The 1901/02 Ogden’s QPR Football Card

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Thomas Ogden established a tobacconist shop in Liverpool in 1860. By the time of his death in 1890, the company was operating from six different factories and warehouses and had become one of the largest tobacco companies in Great Britain. In 1894, Ogden’s supplied free photographic cards with its Guinea Gold brand. Apparently they issued their first set of football cards in 1906. These depicted the various star players of Everton, Aston Villa, Wolves, Newcastle United, Arsenal, Blackburn Rovers, Sheffield United, Middlesbrough and Tottenham Hotspur.

That said, this plain-backed card pre-dates them as Hugh McQueen’s Rangers career only spanned from 1901 until 1902. As far as my collection goes, this is the second oldest QPR card that I am aware of and further to my article on the John Baines card, Martin Botwright informed me that there is a second one in existence.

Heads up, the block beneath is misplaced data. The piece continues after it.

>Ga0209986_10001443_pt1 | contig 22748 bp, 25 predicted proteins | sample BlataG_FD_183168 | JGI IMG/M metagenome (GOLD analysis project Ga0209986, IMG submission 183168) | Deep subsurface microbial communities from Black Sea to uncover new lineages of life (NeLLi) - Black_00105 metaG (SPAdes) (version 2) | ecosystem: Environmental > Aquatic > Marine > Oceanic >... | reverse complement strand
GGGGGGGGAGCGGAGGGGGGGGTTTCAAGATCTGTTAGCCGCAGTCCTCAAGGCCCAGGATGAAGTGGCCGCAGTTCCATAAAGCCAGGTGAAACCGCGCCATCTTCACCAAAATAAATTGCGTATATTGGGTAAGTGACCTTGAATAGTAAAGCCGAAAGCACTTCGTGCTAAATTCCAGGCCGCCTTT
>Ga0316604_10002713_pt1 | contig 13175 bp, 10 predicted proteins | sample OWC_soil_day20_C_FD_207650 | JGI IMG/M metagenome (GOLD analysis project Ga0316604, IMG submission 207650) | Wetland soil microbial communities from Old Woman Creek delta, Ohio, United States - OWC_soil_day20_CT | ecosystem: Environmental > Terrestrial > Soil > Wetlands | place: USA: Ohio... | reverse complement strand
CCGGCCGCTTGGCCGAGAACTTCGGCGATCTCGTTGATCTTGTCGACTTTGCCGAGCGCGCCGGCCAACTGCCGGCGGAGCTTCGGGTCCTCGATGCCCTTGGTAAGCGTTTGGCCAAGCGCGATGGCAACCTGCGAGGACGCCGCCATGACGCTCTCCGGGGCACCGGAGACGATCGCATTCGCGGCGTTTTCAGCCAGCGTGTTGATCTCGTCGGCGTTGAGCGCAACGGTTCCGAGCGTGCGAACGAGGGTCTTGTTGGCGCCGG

Hugh McQueen was born in the North Lanarkshire village of Harthill on 1st October 1867. His father was a pit manager and had nine other sons. He was signed from Derby County and made his debut for the R’s against Watford on the 7th September 1901 and went on to make 29 appearances, scoring 9 goals. He was transferred to Gainsborough Trinity in 1902 and later played for Fulham, Hibernian, Kilmarnock and Norwich City. He took over a Newsagent’s in Norwich on his retirement which he kept until his death in 1944.

Steve Russell

(My sources of reference include John Marks’s, ‘Heroes In Hoops’ and Gordon Macey of course)



2 Responses to The 1901/02 Ogden’s QPR Football Card

  1. ESSEXURs aka Colin Woodley says:

    Great stuff Steve.
    I also came from a mining community in South Yorkshire so if his family was very much involved in the local mine he did well to drag himself out of the inevitable “send him down the mine” when he was of a young age.
    Getting very much involved in collecting cards of this time and it is fascinating to know the history of the card itself just as much as the subject.
    How they have survived is a miracle!
    (How long did we play in stripes before I think the green and white hoops?)

  2. Kerrins says:

    These type of cards are fascinating. I have just recently spent ages browsing through my Dads 1920′s and 1930′s collection.

    No QPR Players…but a couple of Chelsea Keepers though. Shame. lol


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